China’s reform of its vast corn sector is spurring a rapid revival of cheaper high-fructose corn syrup (HFCS), putting it on a collision course with Asian sugar producers in a battle for the lucrative sweetener market. Output of HFCS is set to jump 7 percent this year, as cheap corn from a sell-down of the country’s giant stockpiles encourages producers to boost output or restart idled capacity, according to Zhuochuang, a commodities information service headquartered in Zibo, East China’s Shandong Province…Full Article: The Global Times July 2017
- China’s high-fructose corn syrup (HFCS) production is expected to reach 4.15 million MTs. In China, HFCS is much cheaper (33% to 50% cheaper) than natural sugar (sugarcane/sugar beets) and is generally used as a sugar substitute for liquid food products (i.e. Coca-Cola and other beverages).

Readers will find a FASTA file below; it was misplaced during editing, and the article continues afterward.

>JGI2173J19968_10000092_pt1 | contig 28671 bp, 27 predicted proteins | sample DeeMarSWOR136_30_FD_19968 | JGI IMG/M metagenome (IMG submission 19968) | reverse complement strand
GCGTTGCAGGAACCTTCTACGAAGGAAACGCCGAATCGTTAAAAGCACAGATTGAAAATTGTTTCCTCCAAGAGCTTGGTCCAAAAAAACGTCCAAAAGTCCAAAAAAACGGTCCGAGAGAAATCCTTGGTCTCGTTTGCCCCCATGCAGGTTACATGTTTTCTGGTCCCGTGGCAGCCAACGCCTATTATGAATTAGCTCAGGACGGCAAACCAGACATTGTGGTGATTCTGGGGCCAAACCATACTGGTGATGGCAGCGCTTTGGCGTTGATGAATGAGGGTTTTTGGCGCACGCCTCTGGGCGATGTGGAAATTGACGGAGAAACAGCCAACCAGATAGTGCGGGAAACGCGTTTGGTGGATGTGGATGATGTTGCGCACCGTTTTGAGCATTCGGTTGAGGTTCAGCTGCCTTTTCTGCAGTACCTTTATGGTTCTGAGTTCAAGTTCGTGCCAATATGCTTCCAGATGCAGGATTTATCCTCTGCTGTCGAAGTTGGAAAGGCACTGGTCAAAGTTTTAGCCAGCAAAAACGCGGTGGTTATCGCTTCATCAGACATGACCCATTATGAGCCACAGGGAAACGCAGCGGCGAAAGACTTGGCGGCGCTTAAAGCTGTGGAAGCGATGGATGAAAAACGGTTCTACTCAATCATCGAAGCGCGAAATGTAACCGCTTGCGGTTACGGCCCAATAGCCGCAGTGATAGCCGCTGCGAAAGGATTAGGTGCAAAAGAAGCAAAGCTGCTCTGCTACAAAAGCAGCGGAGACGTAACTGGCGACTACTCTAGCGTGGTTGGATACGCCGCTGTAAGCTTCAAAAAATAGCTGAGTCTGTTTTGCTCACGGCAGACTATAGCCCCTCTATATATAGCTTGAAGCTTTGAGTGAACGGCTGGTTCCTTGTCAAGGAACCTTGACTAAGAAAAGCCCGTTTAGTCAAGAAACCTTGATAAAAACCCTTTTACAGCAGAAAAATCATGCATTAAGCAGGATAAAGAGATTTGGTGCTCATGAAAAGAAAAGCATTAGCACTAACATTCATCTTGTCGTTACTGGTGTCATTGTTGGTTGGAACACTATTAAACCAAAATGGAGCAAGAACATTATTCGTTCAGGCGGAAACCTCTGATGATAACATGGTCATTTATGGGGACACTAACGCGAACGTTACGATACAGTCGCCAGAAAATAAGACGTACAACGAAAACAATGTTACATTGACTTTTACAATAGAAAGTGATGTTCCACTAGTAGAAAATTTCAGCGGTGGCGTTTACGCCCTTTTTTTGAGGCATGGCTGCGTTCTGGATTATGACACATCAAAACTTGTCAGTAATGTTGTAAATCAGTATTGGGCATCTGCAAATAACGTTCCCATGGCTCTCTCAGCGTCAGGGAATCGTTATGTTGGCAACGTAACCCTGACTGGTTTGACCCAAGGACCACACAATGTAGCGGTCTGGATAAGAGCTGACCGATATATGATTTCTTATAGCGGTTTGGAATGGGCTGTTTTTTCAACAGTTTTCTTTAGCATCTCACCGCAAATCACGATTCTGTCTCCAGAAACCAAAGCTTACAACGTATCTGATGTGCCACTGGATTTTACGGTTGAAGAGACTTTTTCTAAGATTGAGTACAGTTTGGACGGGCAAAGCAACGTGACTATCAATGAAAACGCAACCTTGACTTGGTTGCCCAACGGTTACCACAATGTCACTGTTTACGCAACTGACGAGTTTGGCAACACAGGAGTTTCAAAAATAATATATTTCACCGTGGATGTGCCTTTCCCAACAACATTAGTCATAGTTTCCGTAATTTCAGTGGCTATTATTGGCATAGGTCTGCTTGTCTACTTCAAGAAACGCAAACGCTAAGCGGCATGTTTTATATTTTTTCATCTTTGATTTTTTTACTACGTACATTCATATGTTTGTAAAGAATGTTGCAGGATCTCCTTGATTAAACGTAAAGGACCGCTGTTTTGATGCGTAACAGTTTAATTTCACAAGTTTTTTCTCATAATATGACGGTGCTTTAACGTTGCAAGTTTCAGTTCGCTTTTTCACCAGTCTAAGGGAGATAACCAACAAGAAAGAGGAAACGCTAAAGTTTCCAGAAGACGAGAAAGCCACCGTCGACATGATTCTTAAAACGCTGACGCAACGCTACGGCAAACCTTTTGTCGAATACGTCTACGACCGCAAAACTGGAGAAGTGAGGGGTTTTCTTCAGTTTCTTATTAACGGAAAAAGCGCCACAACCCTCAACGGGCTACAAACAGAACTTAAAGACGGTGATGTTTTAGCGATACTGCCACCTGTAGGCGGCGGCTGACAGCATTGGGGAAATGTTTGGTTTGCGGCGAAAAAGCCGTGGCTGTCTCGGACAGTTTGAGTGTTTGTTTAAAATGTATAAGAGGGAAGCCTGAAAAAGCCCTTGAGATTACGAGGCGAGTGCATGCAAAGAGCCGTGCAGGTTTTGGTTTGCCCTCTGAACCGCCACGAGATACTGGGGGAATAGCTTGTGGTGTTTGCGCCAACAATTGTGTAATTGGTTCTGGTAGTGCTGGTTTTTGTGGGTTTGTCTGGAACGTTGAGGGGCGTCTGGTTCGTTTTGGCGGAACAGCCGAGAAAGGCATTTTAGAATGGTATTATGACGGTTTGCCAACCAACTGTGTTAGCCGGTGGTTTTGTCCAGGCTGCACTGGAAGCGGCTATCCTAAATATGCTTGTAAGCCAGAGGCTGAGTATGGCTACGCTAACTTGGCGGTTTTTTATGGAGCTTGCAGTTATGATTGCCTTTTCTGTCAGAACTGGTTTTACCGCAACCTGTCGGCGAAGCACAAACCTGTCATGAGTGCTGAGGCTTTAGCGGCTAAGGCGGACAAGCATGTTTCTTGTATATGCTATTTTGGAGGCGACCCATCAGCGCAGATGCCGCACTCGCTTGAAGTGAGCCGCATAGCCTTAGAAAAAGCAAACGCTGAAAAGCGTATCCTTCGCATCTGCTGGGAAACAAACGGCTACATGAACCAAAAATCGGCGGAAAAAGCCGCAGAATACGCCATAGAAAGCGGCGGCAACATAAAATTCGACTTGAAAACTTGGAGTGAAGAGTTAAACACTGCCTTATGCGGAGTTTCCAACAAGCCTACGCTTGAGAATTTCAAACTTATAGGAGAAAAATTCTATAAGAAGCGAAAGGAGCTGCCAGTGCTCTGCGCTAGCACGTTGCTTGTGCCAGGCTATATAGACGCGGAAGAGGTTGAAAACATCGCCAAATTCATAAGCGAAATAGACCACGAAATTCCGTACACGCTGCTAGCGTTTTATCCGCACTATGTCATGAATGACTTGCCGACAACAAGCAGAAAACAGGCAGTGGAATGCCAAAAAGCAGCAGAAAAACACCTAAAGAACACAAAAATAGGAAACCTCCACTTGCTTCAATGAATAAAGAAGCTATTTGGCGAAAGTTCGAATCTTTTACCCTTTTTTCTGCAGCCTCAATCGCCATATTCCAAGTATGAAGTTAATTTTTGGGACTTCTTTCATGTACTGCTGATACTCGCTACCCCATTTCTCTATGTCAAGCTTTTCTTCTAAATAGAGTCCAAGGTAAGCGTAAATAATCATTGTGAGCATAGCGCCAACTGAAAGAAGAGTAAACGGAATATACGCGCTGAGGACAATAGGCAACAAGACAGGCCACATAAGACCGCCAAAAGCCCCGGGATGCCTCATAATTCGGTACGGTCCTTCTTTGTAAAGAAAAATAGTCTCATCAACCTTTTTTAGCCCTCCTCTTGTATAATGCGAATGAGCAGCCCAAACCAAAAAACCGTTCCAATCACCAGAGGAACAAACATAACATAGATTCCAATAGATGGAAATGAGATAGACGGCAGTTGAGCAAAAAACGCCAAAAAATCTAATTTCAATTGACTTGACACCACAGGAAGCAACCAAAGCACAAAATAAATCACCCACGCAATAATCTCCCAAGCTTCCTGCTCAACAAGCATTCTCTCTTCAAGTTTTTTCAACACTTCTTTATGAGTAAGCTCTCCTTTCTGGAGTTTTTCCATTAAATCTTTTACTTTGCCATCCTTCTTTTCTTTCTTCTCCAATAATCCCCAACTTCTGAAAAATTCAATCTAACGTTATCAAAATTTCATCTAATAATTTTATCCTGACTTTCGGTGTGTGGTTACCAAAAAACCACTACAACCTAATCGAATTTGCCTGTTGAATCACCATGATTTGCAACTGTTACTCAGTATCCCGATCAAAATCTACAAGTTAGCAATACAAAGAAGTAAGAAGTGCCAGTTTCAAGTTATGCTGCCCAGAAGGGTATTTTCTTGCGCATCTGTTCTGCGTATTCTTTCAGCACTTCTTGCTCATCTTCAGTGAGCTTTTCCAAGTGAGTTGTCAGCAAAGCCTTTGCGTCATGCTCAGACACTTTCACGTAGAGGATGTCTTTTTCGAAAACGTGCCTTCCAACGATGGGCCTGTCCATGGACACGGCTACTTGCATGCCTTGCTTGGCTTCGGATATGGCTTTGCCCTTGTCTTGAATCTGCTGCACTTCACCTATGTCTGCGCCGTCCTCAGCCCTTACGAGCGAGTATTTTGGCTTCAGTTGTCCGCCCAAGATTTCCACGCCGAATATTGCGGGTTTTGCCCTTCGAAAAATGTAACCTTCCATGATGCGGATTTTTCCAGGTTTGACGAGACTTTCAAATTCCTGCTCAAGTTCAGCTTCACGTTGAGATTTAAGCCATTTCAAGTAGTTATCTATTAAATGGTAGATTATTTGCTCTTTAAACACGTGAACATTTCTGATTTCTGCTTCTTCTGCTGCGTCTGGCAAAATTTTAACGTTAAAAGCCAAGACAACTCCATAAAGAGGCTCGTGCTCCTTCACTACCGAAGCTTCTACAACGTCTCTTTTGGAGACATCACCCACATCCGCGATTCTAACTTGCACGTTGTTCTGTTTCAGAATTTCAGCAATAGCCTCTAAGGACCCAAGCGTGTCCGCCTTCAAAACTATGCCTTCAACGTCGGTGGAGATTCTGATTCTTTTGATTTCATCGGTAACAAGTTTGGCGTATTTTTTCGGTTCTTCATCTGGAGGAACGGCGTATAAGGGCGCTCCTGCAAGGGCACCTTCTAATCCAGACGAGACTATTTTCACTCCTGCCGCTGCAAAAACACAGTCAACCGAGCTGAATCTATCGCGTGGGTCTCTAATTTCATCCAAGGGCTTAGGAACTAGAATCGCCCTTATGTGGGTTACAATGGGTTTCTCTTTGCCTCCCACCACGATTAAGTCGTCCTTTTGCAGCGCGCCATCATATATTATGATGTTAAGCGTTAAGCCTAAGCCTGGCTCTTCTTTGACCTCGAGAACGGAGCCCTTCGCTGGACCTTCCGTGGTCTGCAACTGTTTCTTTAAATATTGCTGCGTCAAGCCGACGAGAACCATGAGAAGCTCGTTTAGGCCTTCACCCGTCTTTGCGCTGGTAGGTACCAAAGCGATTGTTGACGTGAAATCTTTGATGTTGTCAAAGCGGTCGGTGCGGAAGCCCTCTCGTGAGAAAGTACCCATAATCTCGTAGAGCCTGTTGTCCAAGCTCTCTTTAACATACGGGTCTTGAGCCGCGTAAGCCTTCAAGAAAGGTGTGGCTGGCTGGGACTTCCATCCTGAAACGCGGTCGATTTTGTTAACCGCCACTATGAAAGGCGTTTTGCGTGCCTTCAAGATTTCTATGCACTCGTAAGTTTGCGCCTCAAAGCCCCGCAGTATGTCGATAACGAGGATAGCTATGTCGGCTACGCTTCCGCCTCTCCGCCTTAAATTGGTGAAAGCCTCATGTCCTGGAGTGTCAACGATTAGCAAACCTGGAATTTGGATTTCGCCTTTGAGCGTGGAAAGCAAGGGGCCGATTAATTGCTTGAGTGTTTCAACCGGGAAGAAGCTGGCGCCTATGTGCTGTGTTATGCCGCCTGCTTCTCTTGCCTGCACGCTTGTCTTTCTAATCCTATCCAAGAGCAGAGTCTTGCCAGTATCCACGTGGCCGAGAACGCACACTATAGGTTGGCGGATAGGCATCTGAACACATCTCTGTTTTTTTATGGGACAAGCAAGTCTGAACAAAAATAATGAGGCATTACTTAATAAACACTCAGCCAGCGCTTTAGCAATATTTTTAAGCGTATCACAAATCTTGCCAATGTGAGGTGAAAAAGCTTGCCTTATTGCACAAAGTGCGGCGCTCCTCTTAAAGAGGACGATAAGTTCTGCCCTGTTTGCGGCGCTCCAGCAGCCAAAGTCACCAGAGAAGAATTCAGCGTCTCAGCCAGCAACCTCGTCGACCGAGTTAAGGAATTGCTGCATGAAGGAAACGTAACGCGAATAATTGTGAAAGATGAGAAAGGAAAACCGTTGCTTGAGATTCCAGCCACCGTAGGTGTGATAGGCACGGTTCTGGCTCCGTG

- In March 2017, Philippines imposed import restrictions on corn syrup imports from China due to oversupply.
- In 2016, Chinese production of corn syrup/fructose/glucose totaled approximately 3.8 million MTs. The bulk of Chinese production was HFCS-55 (roughly – fructose 55%, glucose 41%, maltose 4%), while the remaining share of production was HFCS-42 (roughly – fructose 42%, glucose 53%, maltose 5%).
- In March 2016, China’s National Development and Reform Commission (NDRC) announced it would end the country’s corn stockpiling program in 2016. During the same month, China reportedly had approximately 250 million MTs of corn in its state reserves.
Hong Kong Trends